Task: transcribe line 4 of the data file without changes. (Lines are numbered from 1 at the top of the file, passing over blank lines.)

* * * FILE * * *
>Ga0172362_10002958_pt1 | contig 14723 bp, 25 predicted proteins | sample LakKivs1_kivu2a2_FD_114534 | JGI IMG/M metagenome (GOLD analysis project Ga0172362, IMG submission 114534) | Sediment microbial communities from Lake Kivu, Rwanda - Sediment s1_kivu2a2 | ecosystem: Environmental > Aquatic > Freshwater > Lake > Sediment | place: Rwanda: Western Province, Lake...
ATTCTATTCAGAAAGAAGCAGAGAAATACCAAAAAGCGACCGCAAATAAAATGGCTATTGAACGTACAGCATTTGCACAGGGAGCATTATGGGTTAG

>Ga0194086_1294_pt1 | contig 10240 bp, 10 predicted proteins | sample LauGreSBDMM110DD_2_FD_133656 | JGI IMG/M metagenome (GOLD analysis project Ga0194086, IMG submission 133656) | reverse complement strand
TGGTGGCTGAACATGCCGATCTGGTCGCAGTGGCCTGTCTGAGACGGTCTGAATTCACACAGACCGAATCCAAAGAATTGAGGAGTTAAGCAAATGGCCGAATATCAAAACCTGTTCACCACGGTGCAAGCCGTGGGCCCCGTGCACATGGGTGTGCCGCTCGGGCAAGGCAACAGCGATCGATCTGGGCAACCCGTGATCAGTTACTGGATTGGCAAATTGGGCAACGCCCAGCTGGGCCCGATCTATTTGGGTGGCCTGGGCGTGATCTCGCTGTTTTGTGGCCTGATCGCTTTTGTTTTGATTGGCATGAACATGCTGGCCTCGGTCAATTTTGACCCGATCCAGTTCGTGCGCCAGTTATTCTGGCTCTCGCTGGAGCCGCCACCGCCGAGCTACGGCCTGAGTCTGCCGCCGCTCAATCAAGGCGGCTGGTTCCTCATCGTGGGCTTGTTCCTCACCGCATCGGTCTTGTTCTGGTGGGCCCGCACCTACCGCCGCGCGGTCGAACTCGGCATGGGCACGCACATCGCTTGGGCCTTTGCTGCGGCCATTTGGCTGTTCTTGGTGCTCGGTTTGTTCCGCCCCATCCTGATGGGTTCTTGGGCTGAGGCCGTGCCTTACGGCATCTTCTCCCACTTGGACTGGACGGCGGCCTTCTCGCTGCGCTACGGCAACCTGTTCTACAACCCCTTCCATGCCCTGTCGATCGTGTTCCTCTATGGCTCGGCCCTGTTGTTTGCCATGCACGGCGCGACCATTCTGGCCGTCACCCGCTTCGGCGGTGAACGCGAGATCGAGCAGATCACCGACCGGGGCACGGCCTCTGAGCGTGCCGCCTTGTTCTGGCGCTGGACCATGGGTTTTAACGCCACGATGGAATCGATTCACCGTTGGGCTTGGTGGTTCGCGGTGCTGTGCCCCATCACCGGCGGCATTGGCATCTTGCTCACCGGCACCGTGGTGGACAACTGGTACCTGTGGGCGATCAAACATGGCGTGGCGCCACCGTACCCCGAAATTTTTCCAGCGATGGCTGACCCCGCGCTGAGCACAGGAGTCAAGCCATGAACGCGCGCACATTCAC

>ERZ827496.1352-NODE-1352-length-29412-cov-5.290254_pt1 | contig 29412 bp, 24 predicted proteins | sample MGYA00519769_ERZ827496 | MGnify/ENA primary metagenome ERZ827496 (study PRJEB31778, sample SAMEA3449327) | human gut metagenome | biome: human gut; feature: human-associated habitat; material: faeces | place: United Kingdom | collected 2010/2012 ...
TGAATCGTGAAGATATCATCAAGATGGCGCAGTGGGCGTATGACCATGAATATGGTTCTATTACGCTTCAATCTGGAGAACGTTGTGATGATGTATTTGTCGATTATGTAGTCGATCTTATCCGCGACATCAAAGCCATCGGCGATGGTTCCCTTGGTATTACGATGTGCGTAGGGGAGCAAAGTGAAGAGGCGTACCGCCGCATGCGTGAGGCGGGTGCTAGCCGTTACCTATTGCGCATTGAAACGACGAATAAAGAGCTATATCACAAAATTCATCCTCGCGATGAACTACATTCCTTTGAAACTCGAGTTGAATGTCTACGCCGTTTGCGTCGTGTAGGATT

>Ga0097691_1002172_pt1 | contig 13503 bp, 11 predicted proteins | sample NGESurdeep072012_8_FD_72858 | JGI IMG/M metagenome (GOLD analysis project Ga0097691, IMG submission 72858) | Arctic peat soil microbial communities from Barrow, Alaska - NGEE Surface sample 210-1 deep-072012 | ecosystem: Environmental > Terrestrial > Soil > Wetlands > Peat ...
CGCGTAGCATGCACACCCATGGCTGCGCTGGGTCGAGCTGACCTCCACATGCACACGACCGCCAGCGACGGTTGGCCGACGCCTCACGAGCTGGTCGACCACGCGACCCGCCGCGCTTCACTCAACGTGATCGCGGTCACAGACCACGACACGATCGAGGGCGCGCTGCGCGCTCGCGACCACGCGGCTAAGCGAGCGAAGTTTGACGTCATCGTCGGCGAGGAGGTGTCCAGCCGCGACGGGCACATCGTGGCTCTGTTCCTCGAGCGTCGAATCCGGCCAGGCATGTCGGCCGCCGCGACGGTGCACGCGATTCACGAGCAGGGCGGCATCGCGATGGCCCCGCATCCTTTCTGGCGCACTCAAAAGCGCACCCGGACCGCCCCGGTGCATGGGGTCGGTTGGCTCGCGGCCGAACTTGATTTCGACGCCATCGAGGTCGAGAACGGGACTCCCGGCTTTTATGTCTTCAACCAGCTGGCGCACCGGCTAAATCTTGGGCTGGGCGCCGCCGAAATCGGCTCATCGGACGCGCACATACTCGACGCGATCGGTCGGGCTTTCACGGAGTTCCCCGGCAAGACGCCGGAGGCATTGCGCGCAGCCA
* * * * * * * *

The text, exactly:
TGGTGGCTGAACATGCCGATCTGGTCGCAGTGGCCTGTCTGAGACGGTCTGAATTCACACAGACCGAATCCAAAGAATTGAGGAGTTAAGCAAATGGCCGAATATCAAAACCTGTTCACCACGGTGCAAGCCGTGGGCCCCGTGCACATGGGTGTGCCGCTCGGGCAAGGCAACAGCGATCGATCTGGGCAACCCGTGATCAGTTACTGGATTGGCAAATTGGGCAACGCCCAGCTGGGCCCGATCTATTTGGGTGGCCTGGGCGTGATCTCGCTGTTTTGTGGCCTGATCGCTTTTGTTTTGATTGGCATGAACATGCTGGCCTCGGTCAATTTTGACCCGATCCAGTTCGTGCGCCAGTTATTCTGGCTCTCGCTGGAGCCGCCACCGCCGAGCTACGGCCTGAGTCTGCCGCCGCTCAATCAAGGCGGCTGGTTCCTCATCGTGGGCTTGTTCCTCACCGCATCGGTCTTGTTCTGGTGGGCCCGCACCTACCGCCGCGCGGTCGAACTCGGCATGGGCACGCACATCGCTTGGGCCTTTGCTGCGGCCATTTGGCTGTTCTTGGTGCTCGGTTTGTTCCGCCCCATCCTGATGGGTTCTTGGGCTGAGGCCGTGCCTTACGGCATCTTCTCCCACTTGGACTGGACGGCGGCCTTCTCGCTGCGCTACGGCAACCTGTTCTACAACCCCTTCCATGCCCTGTCGATCGTGTTCCTCTATGGCTCGGCCCTGTTGTTTGCCATGCACGGCGCGACCATTCTGGCCGTCACCCGCTTCGGCGGTGAACGCGAGATCGAGCAGATCACCGACCGGGGCACGGCCTCTGAGCGTGCCGCCTTGTTCTGGCGCTGGACCATGGGTTTTAACGCCACGATGGAATCGATTCACCGTTGGGCTTGGTGGTTCGCGGTGCTGTGCCCCATCACCGGCGGCATTGGCATCTTGCTCACCGGCACCGTGGTGGACAACTGGTACCTGTGGGCGATCAAACATGGCGTGGCGCCACCGTACCCCGAAATTTTTCCAGCGATGGCTGACCCCGCGCTGAGCACAGGAGTCAAGCCATGAACGCGCGCACATTCAC